Operation Market Garden, Field Marshal B.L.M. Montgomery’s grand attempt to end the war in 1944, has been ceaselessly analysed in an attempt to understand the reasons for its failure. Factors such as the distance of the drop zones from the objectives in Arnhem, the delay in resupply, the presence of strong German forces in the area, as well as the slow progress of XXX Corps in linking the airborne bridgeheads, are some of the main reasons cited for the failure of the operation. Another element often raised has to do with the failure of communications equipment at Arnhem. Peter Harclerode, in his book, Arnhem: A Tragedy of Errors, puts it bluntly: “Much of the blame for 1st Airborne Division’s demise has been laid at the door of signals failure as well as the unsuitability of radio equipment issued to the division as well as its failure to work satisfactorily under the condition in which it was employed.” Lewis Golden, the adjutant of Divisional Signals during the operation argues that this was not the case. Signals actually worked better than could be expected and that communications failure was not the principal reason for defeat at Arnhem. This article attempts a comprehensive survey of the role of communications and answers the question, “How far were poor communications responsible for the failure of Market Garden?” In particular, how far did poor communications contribute to the failure of 1st Airborne Division to consolidate a bridgehead at the Arnhem road bridge?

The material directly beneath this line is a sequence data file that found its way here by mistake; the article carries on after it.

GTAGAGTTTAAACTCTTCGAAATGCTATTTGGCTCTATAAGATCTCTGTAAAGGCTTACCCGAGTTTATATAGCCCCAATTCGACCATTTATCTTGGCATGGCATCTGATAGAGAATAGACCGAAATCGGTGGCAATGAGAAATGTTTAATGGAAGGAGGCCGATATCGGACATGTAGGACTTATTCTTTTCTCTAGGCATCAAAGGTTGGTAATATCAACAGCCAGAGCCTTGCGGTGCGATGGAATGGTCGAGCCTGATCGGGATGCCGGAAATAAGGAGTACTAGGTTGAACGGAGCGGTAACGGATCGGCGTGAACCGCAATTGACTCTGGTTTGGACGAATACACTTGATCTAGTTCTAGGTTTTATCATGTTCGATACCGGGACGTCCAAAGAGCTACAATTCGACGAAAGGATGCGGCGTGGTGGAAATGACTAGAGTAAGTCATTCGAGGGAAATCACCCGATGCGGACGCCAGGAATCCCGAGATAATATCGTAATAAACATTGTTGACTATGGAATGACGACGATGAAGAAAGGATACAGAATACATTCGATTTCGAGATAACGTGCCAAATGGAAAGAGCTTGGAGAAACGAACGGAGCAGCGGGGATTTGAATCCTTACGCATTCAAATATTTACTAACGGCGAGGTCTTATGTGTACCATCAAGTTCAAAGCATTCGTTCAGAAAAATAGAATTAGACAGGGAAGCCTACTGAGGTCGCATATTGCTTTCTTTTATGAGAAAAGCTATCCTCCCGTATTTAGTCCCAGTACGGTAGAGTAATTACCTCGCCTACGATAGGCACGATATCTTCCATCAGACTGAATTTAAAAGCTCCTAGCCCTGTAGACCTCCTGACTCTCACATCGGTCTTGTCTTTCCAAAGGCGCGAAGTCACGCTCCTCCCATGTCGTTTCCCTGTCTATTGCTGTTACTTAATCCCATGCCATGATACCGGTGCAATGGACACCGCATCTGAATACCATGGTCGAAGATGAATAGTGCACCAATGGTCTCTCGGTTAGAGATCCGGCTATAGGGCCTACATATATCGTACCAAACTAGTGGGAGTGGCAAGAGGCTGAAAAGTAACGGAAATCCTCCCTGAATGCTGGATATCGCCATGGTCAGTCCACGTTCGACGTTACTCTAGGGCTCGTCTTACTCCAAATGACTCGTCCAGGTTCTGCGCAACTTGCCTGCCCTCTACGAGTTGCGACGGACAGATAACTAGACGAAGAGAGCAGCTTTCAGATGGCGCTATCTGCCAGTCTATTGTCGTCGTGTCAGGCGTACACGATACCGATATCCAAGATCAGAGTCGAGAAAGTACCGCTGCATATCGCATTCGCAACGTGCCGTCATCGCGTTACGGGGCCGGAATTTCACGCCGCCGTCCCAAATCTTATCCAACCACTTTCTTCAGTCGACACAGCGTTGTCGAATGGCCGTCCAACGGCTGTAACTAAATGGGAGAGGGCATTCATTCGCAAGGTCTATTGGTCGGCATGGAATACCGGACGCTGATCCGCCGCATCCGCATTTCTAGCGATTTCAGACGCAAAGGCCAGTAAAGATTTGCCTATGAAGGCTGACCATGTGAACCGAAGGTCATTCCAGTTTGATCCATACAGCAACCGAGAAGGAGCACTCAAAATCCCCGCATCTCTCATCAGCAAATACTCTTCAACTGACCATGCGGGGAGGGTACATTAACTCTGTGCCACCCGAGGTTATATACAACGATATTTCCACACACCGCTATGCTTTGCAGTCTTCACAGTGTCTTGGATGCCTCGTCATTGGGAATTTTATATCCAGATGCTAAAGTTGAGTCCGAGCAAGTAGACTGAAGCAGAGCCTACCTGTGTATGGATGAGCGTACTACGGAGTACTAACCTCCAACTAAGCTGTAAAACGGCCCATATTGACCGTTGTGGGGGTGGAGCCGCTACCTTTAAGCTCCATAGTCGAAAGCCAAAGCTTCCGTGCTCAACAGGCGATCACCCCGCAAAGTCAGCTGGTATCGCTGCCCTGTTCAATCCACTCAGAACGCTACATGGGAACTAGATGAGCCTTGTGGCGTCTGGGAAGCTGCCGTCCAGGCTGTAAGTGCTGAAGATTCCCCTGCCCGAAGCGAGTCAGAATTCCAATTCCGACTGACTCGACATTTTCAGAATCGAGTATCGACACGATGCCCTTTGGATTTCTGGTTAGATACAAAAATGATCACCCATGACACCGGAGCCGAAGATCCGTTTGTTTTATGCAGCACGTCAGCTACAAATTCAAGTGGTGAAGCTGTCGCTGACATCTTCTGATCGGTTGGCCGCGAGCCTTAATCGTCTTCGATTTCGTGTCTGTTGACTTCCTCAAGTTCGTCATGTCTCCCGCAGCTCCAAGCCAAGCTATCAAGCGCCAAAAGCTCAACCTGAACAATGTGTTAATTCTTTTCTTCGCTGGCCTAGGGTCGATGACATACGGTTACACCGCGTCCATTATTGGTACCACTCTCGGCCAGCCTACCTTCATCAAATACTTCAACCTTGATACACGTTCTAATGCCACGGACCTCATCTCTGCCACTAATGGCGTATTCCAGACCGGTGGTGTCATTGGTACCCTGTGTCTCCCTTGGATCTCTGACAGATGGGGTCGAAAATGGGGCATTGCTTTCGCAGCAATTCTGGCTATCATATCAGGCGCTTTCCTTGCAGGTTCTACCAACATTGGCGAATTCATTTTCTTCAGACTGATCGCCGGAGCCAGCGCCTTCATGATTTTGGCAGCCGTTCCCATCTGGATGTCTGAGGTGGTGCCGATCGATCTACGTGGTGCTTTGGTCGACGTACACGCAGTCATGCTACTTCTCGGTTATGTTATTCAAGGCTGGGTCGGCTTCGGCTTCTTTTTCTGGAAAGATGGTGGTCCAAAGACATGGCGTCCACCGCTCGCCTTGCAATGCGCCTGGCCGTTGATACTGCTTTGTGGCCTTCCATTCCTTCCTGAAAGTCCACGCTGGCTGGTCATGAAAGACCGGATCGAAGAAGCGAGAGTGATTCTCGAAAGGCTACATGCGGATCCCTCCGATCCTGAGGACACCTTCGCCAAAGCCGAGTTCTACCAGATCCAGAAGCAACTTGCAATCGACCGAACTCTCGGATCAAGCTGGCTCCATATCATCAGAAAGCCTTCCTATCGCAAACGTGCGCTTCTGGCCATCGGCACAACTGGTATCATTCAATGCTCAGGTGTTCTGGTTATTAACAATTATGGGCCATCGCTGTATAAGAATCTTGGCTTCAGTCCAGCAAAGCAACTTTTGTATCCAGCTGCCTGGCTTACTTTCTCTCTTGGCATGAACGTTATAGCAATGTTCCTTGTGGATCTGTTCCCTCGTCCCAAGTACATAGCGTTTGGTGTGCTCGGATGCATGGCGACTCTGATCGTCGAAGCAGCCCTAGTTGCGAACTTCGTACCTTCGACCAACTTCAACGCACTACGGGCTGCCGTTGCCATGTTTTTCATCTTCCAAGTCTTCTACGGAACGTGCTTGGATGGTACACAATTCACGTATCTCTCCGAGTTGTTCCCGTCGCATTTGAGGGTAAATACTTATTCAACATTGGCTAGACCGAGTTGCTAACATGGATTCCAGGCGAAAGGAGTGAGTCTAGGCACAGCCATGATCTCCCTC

"Airborne Communications in Operation Market Garden,"
Canadian Military History:
1, Article 4.
Available at: http://scholars.wlu.ca/cmh/vol16/iss1/4